Among facial reconstruction junkies, bone loss in the jaw is notoriously difficult to restore. Fortunately, bioengineers may have a way to overcome this problem through the use of customized graft implants based on a recipient’s own tissue. The use of these personalized bone tissue grafts helps improve the integration of artificial grafts and has so far been tested successfully on pigs.
Various types of birth defects, medical conditions, and physical injuries can cause serious and hard-to-repair bone deformities in the face and jaw. Replacing a bone requires a high level of precision since the graft has to match the contours and features of the face in order to prevent too much distortion. Grafts for the jaw bone feature the additional complication of needing to withstand the forces of chewing.
The current approach for facial reconstruction is to replace missing bone with metal, bone putty, or a graft taken from the patient’s own body. This has its own set of hurdles since, although the safest option, taking a graft means losing bone elsewhere and it isn’t always easy to get a piece of bone large enough to get carved in to a graft. The approach that the bioengineers have developed uses synthetic scaffolds to enhance new bone growth—a process that previously has not turned out as effective as would be preferred.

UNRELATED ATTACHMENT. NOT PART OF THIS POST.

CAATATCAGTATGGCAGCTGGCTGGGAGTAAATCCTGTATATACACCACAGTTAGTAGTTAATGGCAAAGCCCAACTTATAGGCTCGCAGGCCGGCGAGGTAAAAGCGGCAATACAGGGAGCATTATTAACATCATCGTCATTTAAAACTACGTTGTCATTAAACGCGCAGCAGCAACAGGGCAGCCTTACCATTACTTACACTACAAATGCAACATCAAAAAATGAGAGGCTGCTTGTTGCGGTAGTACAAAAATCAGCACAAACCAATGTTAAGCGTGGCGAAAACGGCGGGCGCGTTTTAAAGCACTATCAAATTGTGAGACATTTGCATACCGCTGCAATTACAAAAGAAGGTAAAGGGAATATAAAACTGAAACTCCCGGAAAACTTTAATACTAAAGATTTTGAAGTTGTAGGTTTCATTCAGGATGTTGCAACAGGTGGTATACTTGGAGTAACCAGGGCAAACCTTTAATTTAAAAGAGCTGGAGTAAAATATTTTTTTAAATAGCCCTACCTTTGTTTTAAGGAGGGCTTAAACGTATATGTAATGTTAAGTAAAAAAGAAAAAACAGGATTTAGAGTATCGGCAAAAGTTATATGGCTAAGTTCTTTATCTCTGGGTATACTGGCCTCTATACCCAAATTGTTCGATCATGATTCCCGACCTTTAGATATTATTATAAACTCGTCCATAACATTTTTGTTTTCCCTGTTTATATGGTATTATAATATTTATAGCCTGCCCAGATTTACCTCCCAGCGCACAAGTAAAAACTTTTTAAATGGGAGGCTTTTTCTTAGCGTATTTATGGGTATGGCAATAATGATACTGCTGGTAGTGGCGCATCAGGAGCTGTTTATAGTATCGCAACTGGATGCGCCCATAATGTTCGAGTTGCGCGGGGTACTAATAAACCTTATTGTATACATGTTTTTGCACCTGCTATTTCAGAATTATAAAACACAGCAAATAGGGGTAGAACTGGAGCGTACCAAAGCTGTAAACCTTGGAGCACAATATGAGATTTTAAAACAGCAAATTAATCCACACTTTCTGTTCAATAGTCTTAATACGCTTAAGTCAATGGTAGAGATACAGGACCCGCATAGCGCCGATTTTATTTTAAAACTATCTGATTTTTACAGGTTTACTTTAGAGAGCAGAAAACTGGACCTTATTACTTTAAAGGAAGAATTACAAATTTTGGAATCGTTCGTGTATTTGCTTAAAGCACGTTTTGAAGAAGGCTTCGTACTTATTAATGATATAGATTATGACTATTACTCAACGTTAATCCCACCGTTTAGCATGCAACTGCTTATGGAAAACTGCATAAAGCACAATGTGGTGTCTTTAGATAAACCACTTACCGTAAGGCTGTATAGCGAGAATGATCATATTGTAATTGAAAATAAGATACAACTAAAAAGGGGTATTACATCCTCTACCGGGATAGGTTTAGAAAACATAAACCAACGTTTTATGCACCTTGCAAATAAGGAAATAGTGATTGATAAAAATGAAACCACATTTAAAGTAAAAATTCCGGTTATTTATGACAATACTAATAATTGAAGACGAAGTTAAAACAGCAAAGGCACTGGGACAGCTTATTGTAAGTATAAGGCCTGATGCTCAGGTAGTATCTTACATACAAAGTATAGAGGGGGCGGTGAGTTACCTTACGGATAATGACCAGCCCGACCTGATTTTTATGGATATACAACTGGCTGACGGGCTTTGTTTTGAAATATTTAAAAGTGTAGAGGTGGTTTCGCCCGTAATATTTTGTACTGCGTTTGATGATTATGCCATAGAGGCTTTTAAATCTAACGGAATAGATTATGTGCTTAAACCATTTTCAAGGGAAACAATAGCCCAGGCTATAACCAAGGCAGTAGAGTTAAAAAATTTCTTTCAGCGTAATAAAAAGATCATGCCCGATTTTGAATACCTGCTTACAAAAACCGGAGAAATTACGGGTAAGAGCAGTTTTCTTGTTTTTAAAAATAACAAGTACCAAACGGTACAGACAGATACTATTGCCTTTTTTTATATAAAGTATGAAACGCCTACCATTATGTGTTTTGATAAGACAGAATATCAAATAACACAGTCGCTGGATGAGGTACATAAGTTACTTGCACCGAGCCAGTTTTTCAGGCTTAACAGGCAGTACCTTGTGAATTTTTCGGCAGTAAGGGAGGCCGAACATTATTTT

What the researchers actually did during their test was replace part of a pig’s jawbone with a bone matrix to serve as a scaffold. Each part of the scaffold was individually shaped to fit in to its section of the jaw.
The scaffold was then seeded with the pigs’ stem cells and put into a bioreactor for three weeks to create grafts which were then implanted. It was found that the transplanted grafts ended up seamlessly integrating into the jaw, promoted new bone growth, and even developed to the point where it could withstand chewing forces.
Although it has only been tested on just over a dozen pigs, the progress is promising and was the result of collaborations between researchers from four different institutes. Bone loss anywhere in the body, but particularly in the jaws, can be a huge quality of life impediment for people.
Any discoveries that could enhance this area of facial reconstruction pose promise for the future and hopefully the next stage of research will further support the validity of this approach.
“Bioengineers grow living bone for facial reconstruction,” NIH web site, August 4, 2016; https://www.nibib.nih.gov/news-events/newsroom/bioengineers-grow-living-bone-facial-reconstruction, last accessed August 5, 2016.